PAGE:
When Jordan Rudess was 7 years old, he liked to sit down at the upright piano in his second-grade classroom on Long Island, New York, and accompany his classmates while they sang. One day, his teacher called Jordan’s mother, heaping glowing praise on the boy’s beautiful piano playing.
Mrs. Rudess’ response: “What? We don’t even have a piano!”
“I would just poke out a couple notes,” says Rudess, “and eventually just figured out the songs by ear.”
Surprised as she was to have a musical prodigy in a family lacking in musical abilities, Rudess’ mother wasted no time in buying a piano and hiring a teacher for her son. When that teacher eventually stopped charging for his time, Rudess’ mother knew it was time for a change. She found a Hungarian piano teacher whose own son had left (New York’s) Juilliard School, “so she was on a mission to turn me into a classical pianist, to fulfill her son’s destiny,” Rudess says.
And so she did. Two years later, at the age of 9, Rudess entered Juilliard, where he studied until he was 18, when he had to re-audition for the school’s college division. Accepted, his teachers told his parents he was going to be the next young classical pianist on the scene, and he attended for one year.
“I was losing interest,” he says. “I was led astray.”
Listening to bands like Emerson, Lake & Palmer, Yes and Genesis, he was becoming more interested in rock. Then, he says, “I discovered the Mini Moog (synthesizer). It’s got a keyboard on it and a bunch of knobs and switches.
DIfficult to understand
“The piano is one instrument where the sound is static; you can’t bend the note, like you can on a guitar string, for example. But the Mini Moog lets you do it. Essentially, I was no longer limited to one sound quality on the piano, even though I love that, but I could create and shape and manipulate my sounds and pitch. It changed my life.”
It was a decision that was difficult for Rudess’ parents to understand.
“It’s one thing for your child to get into another kind of music; it’s another entirely for him to leave college,” Rudess says.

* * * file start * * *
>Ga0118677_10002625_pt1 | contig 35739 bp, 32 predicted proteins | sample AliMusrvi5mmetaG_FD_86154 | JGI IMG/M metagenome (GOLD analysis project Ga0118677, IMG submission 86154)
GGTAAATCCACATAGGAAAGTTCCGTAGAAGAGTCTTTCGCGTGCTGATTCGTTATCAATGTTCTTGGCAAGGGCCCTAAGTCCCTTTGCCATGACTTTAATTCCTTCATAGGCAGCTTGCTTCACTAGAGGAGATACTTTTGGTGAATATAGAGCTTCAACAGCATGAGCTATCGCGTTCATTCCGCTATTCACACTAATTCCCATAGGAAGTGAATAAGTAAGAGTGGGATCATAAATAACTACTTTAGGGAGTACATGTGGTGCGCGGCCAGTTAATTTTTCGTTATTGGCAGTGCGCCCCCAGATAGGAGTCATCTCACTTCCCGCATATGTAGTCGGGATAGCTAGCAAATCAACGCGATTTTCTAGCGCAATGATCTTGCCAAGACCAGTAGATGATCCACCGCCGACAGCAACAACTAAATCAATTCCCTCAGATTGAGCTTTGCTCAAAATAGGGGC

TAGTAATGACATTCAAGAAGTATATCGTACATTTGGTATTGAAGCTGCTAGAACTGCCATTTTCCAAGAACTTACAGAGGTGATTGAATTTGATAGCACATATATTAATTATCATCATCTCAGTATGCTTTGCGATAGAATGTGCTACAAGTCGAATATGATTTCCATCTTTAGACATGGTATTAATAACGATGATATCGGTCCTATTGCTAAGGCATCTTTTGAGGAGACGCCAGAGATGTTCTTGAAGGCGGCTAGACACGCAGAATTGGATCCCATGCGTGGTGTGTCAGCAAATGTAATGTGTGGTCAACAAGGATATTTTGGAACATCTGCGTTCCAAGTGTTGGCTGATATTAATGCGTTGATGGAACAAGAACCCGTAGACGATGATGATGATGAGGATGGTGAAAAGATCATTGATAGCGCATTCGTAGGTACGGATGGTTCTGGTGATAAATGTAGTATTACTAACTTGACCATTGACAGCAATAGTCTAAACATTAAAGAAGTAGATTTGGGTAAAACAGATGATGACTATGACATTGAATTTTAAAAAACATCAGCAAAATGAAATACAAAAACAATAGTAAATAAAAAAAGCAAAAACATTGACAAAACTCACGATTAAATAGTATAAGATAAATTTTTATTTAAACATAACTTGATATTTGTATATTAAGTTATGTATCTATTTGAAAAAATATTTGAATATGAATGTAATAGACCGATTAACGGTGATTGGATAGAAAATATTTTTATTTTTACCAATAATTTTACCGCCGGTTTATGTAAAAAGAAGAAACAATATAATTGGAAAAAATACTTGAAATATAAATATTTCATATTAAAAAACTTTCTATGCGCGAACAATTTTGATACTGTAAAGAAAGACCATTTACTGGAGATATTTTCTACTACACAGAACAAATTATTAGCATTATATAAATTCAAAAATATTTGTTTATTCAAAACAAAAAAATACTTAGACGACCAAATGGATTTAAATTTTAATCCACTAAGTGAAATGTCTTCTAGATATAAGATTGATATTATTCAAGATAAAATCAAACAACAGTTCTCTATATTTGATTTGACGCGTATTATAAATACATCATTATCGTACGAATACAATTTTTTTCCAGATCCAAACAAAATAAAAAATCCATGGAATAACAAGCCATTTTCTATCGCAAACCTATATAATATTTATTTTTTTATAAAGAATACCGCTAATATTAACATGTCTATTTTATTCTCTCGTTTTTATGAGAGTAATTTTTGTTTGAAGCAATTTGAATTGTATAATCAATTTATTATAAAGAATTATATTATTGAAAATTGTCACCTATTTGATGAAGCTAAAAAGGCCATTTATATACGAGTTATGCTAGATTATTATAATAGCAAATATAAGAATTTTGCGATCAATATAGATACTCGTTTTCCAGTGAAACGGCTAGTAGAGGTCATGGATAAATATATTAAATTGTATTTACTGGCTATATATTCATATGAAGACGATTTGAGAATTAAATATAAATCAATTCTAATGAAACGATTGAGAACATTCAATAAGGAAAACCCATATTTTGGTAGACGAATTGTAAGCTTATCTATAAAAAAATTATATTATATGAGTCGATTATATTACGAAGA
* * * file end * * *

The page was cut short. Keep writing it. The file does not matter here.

As it turns out, though, he’s doing pretty well - and his mom is proud. Still a maestro and virtuoso, but on his own terms, the 48-year-old Rudess juggles a bounty of long-term projects simultaneously. Among them is Dream Theater, which visits Metro Detroit on Aug. 10, as the band headlines, with Megadeth at the Gigantour music festival.
Importance of Judaism
Dream Theater, a mixture of progressive rock and metal, “with a lot of virtuosity thrown in,” is a self-described musical chameleon.
“Some of our music is very melodic and beautiful, and some has a heavier sound,” Rudess says. “So we can tour with Yes, which we did last summer, or with Megadeth, like now, when we’re tailoring our sets to suit a heavier element. It’s a little rough. I’m more into the more melodic, harmonic songs, but I like everything we play.”
So do his fans. With diligent audiences traveling great distances to see him perform - including those from Israel, where Rudess says he’d love to visit one day - the musician always seems to have something new up his sleeve.
In addition to his work with Dream Theater, he’s teamed up with that band’s drummer, Mike Portnoy, and influential bassist Tony Levin to form Liquid Tension Experiment. Having lent his talents to works by the likes of David Bowie, jazz drummer Tony Williams and guitarist Steve Morse, both with and without the Dixie Dregs, he and fellow Dregs man Rod Morgenstein formed the Rudess Morgenstein Project (together, they wrote a song called “Masada,” based on Morgenstein’s spiritual visit to the mountain).
Solo projects include the impromptu 4NYC, a largely improvised live-concert disc which the firmly rooted New Yorker and his wife, Danielle, pulled together to benefit the American Red Cross after the 9/11 attacks. (Included on the CD is “Lamb Chops,” a spirited version of “Mary Had a Little Lamb,” which one of Rudess’ two daughters requested five minutes before the show.)
Rudess has written books on piano technique and even offers his own version of “private” lessons in an online conservatory.
Although Rudess admits that he doesn’t practice Judaism, he points out that it is important to him and his wife - who often joke that their grandparents were probably neighbors in the old country - that their daughters grow up with it in their lives.
Raised attending a Conservative synagogue in Long Island, Rudess says his own father became more religious after the death of his mother (Rudess’ grandmother), and the lasting effects of Judaism’s stories and values are something Rudess intends to pass along to his children.
“(My father) was looking for a way to connect. It means a lot to me and Danielle to have that connection, and we want our girls to have it too,” Rudess says.
He has not forgotten, however, his own hard-learned lessons
“I’m very open to whatever they end up with, if they connect with a different spiritual path. But they’ve got a clear line to Judaism, and I want them to know where they come from,” he says.
Reprinted by permission from Detroit Jewish News